Power: Its Myths and Mores in American Art, 1961-1991

Holliday T. Day, Author, Brian Wallis, With, Anna Chave, With Indiana University Press $27.5 (164p) ISBN 978-0-936260-57-0
This provocative catalogue for an exhibition organized by the Indianapolis Museum of Art explores the nature of power and its manifestation in art over the past three decades. As curator Day ( New Art of Italy ) states in her engaging introduction, the exhibition addresses the ``coercive physical powers . . . and the relationships contained in attitudes of class, race, and gender.'' Concentrating primarily on pop, minimalist and conceptual art, the book features such artists as Andy Warhol, Donald Judd, Barbara Kruger, Robert Longo, Peter Halley and Cindy Sherman. Photographs of the artworks are accompanied by brief explanations of the artists' aesthetic ideas and processes. Chris Burden, for example, has used his own body to ``explore issues of moral and ethical responsibility''; his methods have included being shot and electrocuted. On a milder note, we learn of Nancy Burson's selection of celebrity faces from the database of a machine she calls the ``Interactive Portrait Compositor'' to ``merge and alter,'' revealing ``the homogeneity of the individuals'' our society worships. The illustrations are fleshed out with fine essays by art historians Wallis and Chave and anthropologist Marcus. Illustrated. (Nov.)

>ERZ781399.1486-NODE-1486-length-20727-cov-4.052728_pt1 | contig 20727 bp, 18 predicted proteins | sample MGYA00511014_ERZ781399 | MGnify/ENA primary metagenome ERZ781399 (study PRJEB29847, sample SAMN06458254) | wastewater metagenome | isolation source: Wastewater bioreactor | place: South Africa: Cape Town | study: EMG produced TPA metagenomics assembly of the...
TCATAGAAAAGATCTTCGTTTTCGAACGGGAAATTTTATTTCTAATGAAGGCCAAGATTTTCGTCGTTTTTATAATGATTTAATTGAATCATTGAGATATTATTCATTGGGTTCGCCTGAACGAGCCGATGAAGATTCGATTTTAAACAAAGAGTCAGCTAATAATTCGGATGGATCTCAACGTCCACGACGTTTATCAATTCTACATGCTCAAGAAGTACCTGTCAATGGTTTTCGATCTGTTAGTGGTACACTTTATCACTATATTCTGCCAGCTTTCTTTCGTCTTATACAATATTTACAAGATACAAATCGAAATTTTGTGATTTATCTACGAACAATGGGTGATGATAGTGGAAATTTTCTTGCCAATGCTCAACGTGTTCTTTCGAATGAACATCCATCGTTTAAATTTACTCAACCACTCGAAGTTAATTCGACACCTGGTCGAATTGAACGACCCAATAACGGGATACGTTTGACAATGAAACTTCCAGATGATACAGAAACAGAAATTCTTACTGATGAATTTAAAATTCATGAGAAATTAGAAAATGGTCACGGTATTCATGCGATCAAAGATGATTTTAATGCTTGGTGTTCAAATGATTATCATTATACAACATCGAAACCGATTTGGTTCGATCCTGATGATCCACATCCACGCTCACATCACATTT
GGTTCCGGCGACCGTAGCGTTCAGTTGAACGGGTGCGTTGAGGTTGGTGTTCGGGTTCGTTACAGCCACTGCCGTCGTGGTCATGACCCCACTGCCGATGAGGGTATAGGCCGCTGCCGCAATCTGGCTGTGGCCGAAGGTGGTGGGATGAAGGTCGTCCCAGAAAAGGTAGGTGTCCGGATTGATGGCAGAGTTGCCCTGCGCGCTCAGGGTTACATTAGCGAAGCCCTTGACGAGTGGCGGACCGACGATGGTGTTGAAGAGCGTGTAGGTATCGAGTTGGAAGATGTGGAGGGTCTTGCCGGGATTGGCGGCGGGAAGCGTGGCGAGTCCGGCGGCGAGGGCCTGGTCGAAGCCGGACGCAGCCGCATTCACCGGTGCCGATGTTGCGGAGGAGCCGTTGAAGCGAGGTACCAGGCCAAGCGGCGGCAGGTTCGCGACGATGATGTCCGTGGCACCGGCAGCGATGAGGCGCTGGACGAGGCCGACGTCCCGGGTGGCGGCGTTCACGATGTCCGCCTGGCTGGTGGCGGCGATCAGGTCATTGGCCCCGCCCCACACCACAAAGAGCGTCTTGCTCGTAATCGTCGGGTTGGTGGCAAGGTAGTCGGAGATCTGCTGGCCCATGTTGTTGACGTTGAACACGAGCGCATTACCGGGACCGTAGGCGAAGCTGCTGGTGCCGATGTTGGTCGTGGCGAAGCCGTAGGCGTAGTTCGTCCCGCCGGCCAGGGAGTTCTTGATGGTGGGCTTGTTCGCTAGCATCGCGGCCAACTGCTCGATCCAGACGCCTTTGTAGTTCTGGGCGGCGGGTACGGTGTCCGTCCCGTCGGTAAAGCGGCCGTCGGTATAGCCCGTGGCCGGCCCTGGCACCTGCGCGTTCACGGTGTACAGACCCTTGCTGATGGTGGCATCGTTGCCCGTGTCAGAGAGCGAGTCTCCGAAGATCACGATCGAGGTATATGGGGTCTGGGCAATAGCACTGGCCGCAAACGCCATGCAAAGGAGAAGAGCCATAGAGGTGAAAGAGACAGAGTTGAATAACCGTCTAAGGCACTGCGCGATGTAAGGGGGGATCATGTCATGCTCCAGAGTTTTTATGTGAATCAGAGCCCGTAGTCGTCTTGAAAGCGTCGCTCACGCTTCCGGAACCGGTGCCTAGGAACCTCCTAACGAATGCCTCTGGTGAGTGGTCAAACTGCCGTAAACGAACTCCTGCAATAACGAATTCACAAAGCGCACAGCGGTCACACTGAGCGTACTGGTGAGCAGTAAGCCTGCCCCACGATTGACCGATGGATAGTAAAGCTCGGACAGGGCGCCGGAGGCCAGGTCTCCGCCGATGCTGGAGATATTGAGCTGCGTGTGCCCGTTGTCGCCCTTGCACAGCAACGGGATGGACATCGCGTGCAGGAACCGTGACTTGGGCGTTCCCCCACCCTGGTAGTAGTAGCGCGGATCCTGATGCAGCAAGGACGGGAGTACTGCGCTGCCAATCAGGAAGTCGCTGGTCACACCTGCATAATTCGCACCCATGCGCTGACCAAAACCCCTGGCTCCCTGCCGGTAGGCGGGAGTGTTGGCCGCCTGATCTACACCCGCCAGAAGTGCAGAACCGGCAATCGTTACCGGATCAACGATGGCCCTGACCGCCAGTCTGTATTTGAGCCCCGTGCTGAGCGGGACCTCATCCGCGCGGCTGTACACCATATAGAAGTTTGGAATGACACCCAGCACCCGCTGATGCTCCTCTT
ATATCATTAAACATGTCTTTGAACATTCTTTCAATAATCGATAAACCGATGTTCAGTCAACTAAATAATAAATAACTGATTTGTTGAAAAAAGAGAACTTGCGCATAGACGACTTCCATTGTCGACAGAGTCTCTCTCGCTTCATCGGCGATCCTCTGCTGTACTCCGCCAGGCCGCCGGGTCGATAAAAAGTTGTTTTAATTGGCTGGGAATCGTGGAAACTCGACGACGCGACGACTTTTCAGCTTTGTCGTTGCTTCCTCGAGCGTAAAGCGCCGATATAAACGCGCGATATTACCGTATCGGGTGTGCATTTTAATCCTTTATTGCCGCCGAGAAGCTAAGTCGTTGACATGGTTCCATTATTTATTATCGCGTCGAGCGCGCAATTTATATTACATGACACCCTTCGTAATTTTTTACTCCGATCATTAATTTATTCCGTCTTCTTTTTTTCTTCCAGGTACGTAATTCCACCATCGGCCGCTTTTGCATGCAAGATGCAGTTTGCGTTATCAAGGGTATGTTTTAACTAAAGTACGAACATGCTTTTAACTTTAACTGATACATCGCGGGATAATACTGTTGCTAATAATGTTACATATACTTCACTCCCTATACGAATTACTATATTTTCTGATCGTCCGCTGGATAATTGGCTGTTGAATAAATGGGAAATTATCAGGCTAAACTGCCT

Reviewed on: 11/04/1991
Release date: 11/01/1991
Genre: Nonfiction
Hardcover - 164 pages - 978-0-253-31658-5
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